<-------- This cute graphic came from Crystal over at The Library Fox. It is me!! I am so excited to finally get my own mini-me that I just wanted to use it somehow!
I wrote a post over at TeachHub about getting ready for back to school, but it has not been posted yet. I feel like the information is important now since we are all in back to school mode, so I am sharing it here. I, of course, write a bit different on Learning Ahoy then I do for TeachHub, so there are some changes from the original.
Back to school time for special educators is a time where we can attempt to prepare ourselves for a year full of IEP goals, data collection, and of course fun. There are some things that I do(and am scrambling to do right now with the new position) to help make for a successful school year.
1. Update my teacher binder: I have wrote about my teacher binder on TeachHub and it is something that I still continue to use. Every year I tweak it a bit and this year is no different. This year I bought a new binder (yay for the lovely school aisle at Target) and some new tabs, however it all still sits in a bag. I have updated my Student Information sheet to include texting (using Remind101) and I will give it to parents to fill out at Open House. I also include IEP information sheets in my binder. If you would like any of these you can find them by clicking here. (They are FREE!!!)
2. Update data binder: I found last year that my data section was just to huge to be included in my Teacher binder, so data got its own binder. I update my data binder to include my new students with copies of their IEPs, goals, and data collection sheets.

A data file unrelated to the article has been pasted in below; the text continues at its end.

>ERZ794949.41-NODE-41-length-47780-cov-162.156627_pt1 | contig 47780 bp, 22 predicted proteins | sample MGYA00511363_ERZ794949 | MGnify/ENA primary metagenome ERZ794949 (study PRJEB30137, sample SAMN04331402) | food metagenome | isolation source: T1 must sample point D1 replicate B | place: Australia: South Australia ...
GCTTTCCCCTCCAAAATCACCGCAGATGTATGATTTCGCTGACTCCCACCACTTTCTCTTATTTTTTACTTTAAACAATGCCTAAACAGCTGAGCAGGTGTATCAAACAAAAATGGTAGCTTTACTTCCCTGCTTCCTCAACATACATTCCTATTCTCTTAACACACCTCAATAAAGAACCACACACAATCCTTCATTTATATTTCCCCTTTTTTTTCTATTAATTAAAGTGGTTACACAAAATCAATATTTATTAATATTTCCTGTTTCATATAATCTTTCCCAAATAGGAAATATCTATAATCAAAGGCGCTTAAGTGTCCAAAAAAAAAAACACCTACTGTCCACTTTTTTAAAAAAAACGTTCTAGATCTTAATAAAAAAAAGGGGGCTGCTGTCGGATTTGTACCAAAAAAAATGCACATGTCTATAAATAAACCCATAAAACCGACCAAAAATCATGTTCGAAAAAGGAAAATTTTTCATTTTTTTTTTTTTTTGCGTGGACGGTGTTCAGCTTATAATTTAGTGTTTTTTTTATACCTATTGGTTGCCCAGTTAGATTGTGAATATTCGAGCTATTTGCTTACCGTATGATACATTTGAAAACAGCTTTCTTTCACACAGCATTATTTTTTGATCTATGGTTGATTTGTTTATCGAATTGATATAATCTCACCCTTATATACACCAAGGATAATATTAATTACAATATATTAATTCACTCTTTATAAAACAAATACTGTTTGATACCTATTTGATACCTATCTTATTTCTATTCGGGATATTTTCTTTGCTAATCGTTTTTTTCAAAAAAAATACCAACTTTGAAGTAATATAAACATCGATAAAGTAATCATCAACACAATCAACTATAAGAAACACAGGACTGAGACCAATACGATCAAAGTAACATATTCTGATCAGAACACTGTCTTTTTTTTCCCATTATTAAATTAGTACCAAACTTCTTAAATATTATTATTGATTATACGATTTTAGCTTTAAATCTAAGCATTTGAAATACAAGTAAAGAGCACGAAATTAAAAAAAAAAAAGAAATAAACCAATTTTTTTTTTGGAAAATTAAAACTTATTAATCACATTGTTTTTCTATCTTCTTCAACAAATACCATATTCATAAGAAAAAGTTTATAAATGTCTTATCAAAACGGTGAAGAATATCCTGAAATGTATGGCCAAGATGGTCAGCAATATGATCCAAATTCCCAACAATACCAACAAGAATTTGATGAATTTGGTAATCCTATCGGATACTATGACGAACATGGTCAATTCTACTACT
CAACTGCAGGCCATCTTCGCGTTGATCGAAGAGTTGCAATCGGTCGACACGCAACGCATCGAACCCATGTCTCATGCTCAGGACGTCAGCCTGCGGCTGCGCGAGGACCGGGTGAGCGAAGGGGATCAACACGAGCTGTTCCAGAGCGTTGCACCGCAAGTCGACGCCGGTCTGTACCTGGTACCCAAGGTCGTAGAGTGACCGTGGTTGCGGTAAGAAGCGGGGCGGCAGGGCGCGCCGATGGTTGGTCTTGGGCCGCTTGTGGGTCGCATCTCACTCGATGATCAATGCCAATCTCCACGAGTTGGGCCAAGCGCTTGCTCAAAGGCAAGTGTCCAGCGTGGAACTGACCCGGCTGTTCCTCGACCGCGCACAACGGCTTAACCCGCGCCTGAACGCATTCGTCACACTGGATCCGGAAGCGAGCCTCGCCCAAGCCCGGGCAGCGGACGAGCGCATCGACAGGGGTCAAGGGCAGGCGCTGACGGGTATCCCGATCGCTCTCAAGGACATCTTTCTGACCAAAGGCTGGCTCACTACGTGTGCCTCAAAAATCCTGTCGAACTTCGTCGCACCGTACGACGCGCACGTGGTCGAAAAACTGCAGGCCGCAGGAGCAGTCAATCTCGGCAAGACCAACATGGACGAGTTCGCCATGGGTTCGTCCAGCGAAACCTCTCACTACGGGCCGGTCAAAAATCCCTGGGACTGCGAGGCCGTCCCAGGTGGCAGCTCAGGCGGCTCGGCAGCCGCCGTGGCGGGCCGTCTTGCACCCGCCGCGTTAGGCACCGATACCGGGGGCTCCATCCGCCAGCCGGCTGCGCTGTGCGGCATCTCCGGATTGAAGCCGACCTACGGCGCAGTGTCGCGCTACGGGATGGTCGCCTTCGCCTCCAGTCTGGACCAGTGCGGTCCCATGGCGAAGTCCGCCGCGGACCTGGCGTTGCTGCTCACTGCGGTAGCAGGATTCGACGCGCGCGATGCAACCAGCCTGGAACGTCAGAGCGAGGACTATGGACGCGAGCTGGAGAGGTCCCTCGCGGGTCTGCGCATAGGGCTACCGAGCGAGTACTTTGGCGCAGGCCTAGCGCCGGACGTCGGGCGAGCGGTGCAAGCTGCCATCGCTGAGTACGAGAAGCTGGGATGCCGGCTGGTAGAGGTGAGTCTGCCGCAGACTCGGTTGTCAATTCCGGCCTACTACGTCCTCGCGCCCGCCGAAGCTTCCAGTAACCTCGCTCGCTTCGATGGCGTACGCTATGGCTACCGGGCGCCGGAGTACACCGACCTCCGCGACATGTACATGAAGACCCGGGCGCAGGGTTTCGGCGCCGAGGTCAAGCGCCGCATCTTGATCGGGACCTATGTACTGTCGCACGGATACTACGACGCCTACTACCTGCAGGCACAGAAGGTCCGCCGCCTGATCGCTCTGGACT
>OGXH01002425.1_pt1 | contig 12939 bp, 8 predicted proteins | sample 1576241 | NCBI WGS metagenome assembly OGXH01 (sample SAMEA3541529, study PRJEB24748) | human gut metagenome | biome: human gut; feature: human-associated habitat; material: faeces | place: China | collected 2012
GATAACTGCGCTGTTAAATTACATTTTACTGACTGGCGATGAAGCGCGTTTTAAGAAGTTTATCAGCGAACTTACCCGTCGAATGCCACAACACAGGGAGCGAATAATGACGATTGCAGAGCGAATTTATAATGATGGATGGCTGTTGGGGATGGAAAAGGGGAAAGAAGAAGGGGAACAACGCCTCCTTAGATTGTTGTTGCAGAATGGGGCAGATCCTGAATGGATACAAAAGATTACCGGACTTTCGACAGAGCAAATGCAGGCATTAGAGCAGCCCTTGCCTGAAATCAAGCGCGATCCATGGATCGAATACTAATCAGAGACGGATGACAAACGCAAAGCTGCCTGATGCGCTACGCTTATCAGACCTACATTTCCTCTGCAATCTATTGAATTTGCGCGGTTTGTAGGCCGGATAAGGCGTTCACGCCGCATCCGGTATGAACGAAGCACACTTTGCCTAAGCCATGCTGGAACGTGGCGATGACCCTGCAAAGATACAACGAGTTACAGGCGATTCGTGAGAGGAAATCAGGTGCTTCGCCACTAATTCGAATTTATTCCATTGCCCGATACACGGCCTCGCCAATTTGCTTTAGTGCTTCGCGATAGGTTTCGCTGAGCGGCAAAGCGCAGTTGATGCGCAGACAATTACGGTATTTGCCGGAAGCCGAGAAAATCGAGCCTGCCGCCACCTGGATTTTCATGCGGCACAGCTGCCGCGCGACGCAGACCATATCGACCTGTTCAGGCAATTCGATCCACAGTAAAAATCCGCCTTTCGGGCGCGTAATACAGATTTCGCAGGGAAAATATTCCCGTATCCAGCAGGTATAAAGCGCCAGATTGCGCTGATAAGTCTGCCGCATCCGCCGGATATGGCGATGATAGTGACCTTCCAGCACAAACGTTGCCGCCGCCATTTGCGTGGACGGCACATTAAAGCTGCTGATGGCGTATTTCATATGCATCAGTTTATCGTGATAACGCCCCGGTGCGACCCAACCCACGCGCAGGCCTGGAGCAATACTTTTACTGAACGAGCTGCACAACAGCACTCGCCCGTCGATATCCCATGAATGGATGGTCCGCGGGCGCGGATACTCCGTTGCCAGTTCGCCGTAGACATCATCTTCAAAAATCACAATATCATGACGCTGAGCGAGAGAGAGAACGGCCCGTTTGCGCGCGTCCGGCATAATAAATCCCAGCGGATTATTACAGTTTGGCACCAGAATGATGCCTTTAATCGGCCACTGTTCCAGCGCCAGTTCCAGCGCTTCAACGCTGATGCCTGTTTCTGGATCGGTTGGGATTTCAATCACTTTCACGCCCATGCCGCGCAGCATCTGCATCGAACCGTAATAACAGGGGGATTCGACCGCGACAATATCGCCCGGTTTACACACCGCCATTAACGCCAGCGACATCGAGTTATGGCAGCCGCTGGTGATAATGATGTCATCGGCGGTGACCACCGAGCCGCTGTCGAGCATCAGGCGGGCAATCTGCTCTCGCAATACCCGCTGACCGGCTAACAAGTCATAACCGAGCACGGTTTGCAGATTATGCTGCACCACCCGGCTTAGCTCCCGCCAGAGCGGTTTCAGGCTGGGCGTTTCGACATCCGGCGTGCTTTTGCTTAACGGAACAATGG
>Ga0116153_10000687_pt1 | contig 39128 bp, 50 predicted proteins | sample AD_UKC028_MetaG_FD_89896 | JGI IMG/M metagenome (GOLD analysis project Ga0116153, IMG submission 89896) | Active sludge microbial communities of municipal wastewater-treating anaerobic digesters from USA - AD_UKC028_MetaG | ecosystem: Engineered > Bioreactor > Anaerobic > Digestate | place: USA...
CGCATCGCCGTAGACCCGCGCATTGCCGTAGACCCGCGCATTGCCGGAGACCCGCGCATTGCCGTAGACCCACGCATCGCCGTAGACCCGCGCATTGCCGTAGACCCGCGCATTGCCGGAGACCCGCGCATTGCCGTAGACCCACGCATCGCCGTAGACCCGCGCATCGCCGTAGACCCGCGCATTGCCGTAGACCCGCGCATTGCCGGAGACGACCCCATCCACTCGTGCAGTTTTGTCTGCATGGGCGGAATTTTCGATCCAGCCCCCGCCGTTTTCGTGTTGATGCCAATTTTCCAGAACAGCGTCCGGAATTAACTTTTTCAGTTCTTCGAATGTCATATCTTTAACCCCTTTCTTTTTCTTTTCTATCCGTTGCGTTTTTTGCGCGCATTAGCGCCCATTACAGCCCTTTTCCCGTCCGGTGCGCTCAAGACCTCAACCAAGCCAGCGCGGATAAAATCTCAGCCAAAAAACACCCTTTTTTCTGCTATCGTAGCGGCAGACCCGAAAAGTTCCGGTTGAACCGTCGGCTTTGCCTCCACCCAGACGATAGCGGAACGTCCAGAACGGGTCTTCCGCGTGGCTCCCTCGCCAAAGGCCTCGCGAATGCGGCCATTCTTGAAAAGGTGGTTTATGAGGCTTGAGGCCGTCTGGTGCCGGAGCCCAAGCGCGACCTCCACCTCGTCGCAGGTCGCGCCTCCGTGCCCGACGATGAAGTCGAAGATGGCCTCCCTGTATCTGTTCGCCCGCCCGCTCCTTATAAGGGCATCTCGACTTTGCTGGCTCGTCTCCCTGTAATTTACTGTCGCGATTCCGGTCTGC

3. IEP Goals: Speaking of IEP goals, I like to review my IEP goals and put each students goals on to one sheet. Another teacher I know even color codes hers by domain area. Having all of the goals on one sheet enables me to quickly look at a goal instead of flipping through 50 page IEP documents(or 75 pages....). I can also share these goal sheets with specials teachers(Art, Music, PE) and paraprofessionals so that they can also easily see what the student is working towards. I copy parent/teacher/therapist input forms that I use when we are writing the annual IEP and stick them in the back along with the copies of the data collections sheets (It is always great to have extras on hand so you are not running to the copy while trying to assess). There are some great ones available as a free download from Not2Crumby on Teacher's Pay Teachers. (Do I keep shamelessly plugging one of my best buddies blogs in here? Yes, she is a newly wed and just started blogging and really needs some teacher blog
4. Organize, Organize, Organize: I have admitted in the past how unorganized of a person I am, but I am really trying hard. I have found a few small systems that work for me, but I am still overwhelmed at times. I have finally come to the conclusion that to help me become more organized (which I feel will help me teach to my greatest potential) I need to purge.... big time. When you don't have as much stuff, then there is not as much to get messy. Do you really need to keep those copies of art orders from 1975 or lesson plans that you wrote in college?
If you are looking for more information about getting ready for back to school as a special educator or just need some more info about special education check out the series going on over at A Special Sparkle.